Future QB: Vikings pick Texas A&M’s Kellen Mond in 3rd round

MINNEAPOLIS — The Minnesota Vikings drafted Texas A&M quarterback Kellen Mond on Friday night, finding a potential successor to Kirk Cousins with their first of four third-round picks.

Mond was the No. 66 overall pick, the seventh quarterback off the board after five went in the first 15 selections. Florida’s Kyle Trask went two spots ahead of Mond, who was a four-year starter for the Aggies and has the ability to be the type of dual-threat player that’s all the rage now for his position in the NFL.

The Vikings entered the draft without a second-rounder, due to the trade with Jacksonville that fetched defensive end Yannick Ngakoue near the end of training camp. They flipped him after six games to Baltimore but got only a late third-rounder (No. 90 overall) to cover their losses.

General manager Rick Spielman stayed true to form, though, moving down nine spots in the first round to net two additional third-round picks (Nos. 66 and 86) in a swap with the New York Jets. Their own selection (No. 78) gave them yet another asset to try to jump up into the second round for a higher-rated prospect, but they didn’t bite.

Mond, the MVP award winner of the Senior Bowl after leading Texas A&M to a 9-1 finish in the pandemic-shortened 2020 season, is the highest-drafted quarterback by the Vikings since Christian Ponder was their first-round pick in 2011.

The Vikings filled one of their most pressing needs in the first round after the trade with the Jets by picking Virginia Tech’s Christian Darrisaw, who will slide in at left tackle.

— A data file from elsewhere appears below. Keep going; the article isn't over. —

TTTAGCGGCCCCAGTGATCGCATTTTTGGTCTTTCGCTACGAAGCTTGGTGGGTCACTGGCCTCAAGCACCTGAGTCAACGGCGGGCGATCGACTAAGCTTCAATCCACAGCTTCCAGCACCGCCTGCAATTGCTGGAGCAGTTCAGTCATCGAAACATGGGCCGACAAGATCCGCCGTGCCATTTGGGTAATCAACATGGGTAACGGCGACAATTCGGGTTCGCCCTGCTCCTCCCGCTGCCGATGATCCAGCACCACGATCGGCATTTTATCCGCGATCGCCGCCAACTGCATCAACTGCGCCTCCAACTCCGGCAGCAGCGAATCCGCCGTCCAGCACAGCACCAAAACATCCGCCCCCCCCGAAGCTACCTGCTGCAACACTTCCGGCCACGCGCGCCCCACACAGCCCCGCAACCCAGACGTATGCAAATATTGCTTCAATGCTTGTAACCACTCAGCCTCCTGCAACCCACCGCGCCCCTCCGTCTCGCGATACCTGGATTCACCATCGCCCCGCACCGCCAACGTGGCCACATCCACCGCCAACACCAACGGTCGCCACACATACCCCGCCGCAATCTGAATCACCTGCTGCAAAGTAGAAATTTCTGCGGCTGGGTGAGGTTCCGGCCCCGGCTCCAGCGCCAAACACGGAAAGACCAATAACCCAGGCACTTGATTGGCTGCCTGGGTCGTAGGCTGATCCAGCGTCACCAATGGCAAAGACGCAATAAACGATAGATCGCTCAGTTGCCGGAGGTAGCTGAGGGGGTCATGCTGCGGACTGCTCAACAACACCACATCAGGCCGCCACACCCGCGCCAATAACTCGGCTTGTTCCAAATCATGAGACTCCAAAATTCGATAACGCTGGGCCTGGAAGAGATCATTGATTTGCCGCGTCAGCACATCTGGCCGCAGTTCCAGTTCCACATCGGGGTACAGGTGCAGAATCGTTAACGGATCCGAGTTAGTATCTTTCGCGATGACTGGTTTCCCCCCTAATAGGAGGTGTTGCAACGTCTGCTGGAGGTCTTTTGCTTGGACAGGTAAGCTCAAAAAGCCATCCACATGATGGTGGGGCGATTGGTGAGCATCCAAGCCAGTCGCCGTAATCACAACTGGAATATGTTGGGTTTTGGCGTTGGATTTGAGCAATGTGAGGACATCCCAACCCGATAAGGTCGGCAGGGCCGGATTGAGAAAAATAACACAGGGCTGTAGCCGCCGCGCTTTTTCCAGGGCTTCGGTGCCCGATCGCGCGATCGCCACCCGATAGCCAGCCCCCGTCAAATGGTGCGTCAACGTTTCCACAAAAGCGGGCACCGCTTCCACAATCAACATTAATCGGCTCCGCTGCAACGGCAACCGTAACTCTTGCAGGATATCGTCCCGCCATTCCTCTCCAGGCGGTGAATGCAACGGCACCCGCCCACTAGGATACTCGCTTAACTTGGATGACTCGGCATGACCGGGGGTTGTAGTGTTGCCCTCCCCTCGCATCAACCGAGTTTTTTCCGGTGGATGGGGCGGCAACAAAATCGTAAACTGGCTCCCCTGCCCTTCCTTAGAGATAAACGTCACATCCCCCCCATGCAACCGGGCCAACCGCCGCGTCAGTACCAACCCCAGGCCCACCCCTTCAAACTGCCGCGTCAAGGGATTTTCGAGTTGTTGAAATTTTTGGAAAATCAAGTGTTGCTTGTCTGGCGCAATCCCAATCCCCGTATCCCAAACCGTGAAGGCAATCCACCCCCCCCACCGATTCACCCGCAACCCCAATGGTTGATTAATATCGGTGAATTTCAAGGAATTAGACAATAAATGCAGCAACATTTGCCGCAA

Darrisaw arrived at team headquarters on Friday for the standard meet-and-greet, one of the pre-pandemic customs being reintroduced as teams around the league take baby steps back toward normal operations.

With his long-armed, 6-foot-5, 322-pound frame and an athleticism to handle NFL-caliber speed on the edge, Darrisaw ought to give Cousins — and, someday, Mond — more confidence to deliver those critical passes from the pocket. Darrisaw didn’t allow a sack in 2020, his junior year for the Hokies.

“I just take pride in keeping the quarterback clean. I had the mindset that the quarterback’s not going to get touched my way, and if that happens, then usually a big play will happen,” Darrisaw said. “Blocking the blind side, you’ve got to get the play started first. So just having that mindset that you don’t want that quarterback to get touched or anything like that, I feel like I’ll be dominant versus whoever I go against.”

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